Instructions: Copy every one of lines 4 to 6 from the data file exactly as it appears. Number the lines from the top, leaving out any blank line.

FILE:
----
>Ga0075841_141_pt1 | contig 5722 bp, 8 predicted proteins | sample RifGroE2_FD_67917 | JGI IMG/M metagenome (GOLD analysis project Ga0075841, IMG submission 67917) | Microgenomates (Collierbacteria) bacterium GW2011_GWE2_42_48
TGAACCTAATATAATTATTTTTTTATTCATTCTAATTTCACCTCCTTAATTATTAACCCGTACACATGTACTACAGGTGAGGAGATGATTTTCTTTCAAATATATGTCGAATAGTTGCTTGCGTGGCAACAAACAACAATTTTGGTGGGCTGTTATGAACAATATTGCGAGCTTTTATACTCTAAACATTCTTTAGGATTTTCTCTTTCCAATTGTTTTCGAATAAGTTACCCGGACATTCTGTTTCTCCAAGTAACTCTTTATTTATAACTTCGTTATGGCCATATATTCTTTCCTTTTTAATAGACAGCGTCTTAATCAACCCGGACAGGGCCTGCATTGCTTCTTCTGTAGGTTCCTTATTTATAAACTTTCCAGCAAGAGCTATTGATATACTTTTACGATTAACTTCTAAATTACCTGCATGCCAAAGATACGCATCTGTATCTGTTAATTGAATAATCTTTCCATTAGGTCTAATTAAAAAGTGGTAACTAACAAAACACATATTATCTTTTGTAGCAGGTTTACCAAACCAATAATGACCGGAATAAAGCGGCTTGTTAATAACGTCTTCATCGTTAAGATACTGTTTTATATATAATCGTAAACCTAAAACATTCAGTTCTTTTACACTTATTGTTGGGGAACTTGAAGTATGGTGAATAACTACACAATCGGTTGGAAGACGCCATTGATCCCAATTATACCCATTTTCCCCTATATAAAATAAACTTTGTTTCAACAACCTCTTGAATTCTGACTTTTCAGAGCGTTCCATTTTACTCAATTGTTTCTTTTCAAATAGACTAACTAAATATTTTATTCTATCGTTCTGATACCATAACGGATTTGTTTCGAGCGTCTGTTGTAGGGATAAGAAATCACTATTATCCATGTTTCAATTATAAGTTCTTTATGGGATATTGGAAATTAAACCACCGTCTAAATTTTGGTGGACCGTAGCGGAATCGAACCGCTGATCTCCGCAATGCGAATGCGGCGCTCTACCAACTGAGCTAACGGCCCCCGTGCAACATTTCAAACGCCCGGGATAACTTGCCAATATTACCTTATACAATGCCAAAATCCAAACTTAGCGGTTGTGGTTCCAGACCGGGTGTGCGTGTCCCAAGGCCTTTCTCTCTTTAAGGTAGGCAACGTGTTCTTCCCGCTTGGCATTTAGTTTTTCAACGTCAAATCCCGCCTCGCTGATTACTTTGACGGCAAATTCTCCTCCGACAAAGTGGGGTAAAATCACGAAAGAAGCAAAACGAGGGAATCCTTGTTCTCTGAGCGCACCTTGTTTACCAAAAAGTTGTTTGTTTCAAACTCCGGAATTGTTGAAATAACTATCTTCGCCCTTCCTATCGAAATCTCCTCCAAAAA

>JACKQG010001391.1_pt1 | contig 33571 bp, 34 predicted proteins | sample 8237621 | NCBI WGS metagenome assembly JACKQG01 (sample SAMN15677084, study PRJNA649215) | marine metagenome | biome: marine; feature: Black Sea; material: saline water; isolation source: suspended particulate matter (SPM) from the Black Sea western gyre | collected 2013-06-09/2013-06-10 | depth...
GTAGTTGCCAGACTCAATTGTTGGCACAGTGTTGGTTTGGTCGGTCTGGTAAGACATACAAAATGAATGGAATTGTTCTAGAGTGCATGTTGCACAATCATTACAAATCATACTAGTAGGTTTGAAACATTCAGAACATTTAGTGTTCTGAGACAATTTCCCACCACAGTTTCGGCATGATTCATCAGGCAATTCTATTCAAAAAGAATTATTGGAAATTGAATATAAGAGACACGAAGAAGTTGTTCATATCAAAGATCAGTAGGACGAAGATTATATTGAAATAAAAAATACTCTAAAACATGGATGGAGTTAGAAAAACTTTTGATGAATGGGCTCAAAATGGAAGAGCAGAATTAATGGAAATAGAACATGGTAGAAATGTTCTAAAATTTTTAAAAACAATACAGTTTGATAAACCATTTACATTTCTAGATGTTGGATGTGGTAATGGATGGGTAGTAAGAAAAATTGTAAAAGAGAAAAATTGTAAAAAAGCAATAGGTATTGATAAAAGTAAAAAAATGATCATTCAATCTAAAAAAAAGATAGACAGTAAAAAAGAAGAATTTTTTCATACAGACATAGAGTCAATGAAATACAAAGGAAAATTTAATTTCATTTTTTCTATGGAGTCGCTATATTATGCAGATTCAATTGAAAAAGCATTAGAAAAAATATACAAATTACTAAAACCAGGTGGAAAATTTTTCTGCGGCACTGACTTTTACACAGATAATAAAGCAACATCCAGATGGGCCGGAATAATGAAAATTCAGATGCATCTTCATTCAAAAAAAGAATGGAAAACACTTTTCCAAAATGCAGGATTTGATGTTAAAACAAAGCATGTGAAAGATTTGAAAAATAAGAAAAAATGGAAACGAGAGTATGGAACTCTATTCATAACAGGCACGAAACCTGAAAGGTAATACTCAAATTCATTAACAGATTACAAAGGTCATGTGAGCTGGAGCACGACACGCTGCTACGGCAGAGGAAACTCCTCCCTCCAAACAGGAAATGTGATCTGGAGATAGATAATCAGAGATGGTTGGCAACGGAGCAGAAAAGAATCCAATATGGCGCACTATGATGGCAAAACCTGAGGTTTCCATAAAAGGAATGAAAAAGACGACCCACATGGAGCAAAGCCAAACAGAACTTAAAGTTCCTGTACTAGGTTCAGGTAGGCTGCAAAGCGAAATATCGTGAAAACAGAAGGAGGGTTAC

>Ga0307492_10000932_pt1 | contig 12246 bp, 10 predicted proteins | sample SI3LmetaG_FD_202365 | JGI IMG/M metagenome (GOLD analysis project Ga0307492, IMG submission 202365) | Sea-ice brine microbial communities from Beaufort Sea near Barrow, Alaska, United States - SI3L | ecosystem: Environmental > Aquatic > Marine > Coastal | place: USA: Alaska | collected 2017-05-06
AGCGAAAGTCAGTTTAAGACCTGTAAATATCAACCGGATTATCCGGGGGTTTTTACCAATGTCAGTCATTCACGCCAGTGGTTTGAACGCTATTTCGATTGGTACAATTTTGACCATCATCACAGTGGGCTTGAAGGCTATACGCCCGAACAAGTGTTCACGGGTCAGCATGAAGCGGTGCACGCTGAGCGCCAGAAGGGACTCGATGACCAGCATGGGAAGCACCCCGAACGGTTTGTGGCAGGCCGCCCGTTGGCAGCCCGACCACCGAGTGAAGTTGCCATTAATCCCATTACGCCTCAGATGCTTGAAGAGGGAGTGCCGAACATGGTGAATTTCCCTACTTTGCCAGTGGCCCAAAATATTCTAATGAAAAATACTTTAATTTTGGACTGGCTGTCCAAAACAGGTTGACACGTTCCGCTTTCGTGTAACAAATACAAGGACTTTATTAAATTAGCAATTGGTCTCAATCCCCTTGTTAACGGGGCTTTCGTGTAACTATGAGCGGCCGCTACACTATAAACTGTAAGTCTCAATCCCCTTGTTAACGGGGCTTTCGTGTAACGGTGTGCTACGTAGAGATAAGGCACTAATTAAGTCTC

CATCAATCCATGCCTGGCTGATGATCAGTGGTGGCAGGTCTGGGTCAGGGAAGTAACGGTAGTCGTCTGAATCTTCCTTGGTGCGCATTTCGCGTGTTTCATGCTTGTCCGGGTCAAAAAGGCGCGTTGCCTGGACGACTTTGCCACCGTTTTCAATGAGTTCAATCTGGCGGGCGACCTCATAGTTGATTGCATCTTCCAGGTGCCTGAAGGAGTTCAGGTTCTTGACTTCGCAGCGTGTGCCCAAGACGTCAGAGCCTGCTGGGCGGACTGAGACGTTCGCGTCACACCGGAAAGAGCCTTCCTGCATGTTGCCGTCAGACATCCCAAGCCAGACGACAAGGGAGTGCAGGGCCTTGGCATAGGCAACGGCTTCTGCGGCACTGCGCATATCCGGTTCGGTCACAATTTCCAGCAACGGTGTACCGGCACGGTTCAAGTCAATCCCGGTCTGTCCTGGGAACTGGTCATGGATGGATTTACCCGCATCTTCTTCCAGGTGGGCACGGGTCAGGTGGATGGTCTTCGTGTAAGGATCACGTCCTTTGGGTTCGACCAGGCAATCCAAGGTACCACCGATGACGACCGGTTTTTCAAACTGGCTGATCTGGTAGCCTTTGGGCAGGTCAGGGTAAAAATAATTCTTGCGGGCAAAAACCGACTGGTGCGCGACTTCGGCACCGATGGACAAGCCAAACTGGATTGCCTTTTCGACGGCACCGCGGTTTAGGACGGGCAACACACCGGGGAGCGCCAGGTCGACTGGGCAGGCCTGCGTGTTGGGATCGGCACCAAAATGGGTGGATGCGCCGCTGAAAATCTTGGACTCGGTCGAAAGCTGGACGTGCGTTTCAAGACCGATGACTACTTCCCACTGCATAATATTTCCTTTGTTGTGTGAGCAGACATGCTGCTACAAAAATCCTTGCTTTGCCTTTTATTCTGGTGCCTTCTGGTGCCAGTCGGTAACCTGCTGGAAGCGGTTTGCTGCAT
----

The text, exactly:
GTAGTTGCCAGACTCAATTGTTGGCACAGTGTTGGTTTGGTCGGTCTGGTAAGACATACAAAATGAATGGAATTGTTCTAGAGTGCATGTTGCACAATCATTACAAATCATACTAGTAGGTTTGAAACATTCAGAACATTTAGTGTTCTGAGACAATTTCCCACCACAGTTTCGGCATGATTCATCAGGCAATTCTATTCAAAAAGAATTATTGGAAATTGAATATAAGAGACACGAAGAAGTTGTTCATATCAAAGATCAGTAGGACGAAGATTATATTGAAATAAAAAATACTCTAAAACATGGATGGAGTTAGAAAAACTTTTGATGAATGGGCTCAAAATGGAAGAGCAGAATTAATGGAAATAGAACATGGTAGAAATGTTCTAAAATTTTTAAAAACAATACAGTTTGATAAACCATTTACATTTCTAGATGTTGGATGTGGTAATGGATGGGTAGTAAGAAAAATTGTAAAAGAGAAAAATTGTAAAAAAGCAATAGGTATTGATAAAAGTAAAAAAATGATCATTCAATCTAAAAAAAAGATAGACAGTAAAAAAGAAGAATTTTTTCATACAGACATAGAGTCAATGAAATACAAAGGAAAATTTAATTTCATTTTTTCTATGGAGTCGCTATATTATGCAGATTCAATTGAAAAAGCATTAGAAAAAATATACAAATTACTAAAACCAGGTGGAAAATTTTTCTGCGGCACTGACTTTTACACAGATAATAAAGCAACATCCAGATGGGCCGGAATAATGAAAATTCAGATGCATCTTCATTCAAAAAAAGAATGGAAAACACTTTTCCAAAATGCAGGATTTGATGTTAAAACAAAGCATGTGAAAGATTTGAAAAATAAGAAAAAATGGAAACGAGAGTATGGAACTCTATTCATAACAGGCACGAAACCTGAAAGGTAATACTCAAATTCATTAACAGATTACAAAGGTCATGTGAGCTGGAGCACGACACGCTGCTACGGCAGAGGAAACTCCTCCCTCCAAACAGGAAATGTGATCTGGAGATAGATAATCAGAGATGGTTGGCAACGGAGCAGAAAAGAATCCAATATGGCGCACTATGATGGCAAAACCTGAGGTTTCCATAAAAGGAATGAAAAAGACGACCCACATGGAGCAAAGCCAAACAGAACTTAAAGTTCCTGTACTAGGTTCAGGTAGGCTGCAAAGCGAAATATCGTGAAAACAGAAGGAGGGTTAC

>Ga0307492_10000932_pt1 | contig 12246 bp, 10 predicted proteins | sample SI3LmetaG_FD_202365 | JGI IMG/M metagenome (GOLD analysis project Ga0307492, IMG submission 202365) | Sea-ice brine microbial communities from Beaufort Sea near Barrow, Alaska, United States - SI3L | ecosystem: Environmental > Aquatic > Marine > Coastal | place: USA: Alaska | collected 2017-05-06
AGCGAAAGTCAGTTTAAGACCTGTAAATATCAACCGGATTATCCGGGGGTTTTTACCAATGTCAGTCATTCACGCCAGTGGTTTGAACGCTATTTCGATTGGTACAATTTTGACCATCATCACAGTGGGCTTGAAGGCTATACGCCCGAACAAGTGTTCACGGGTCAGCATGAAGCGGTGCACGCTGAGCGCCAGAAGGGACTCGATGACCAGCATGGGAAGCACCCCGAACGGTTTGTGGCAGGCCGCCCGTTGGCAGCCCGACCACCGAGTGAAGTTGCCATTAATCCCATTACGCCTCAGATGCTTGAAGAGGGAGTGCCGAACATGGTGAATTTCCCTACTTTGCCAGTGGCCCAAAATATTCTAATGAAAAATACTTTAATTTTGGACTGGCTGTCCAAAACAGGTTGACACGTTCCGCTTTCGTGTAACAAATACAAGGACTTTATTAAATTAGCAATTGGTCTCAATCCCCTTGTTAACGGGGCTTTCGTGTAACTATGAGCGGCCGCTACACTATAAACTGTAAGTCTCAATCCCCTTGTTAACGGGGCTTTCGTGTAACGGTGTGCTACGTAGAGATAAGGCACTAATTAAGTCTC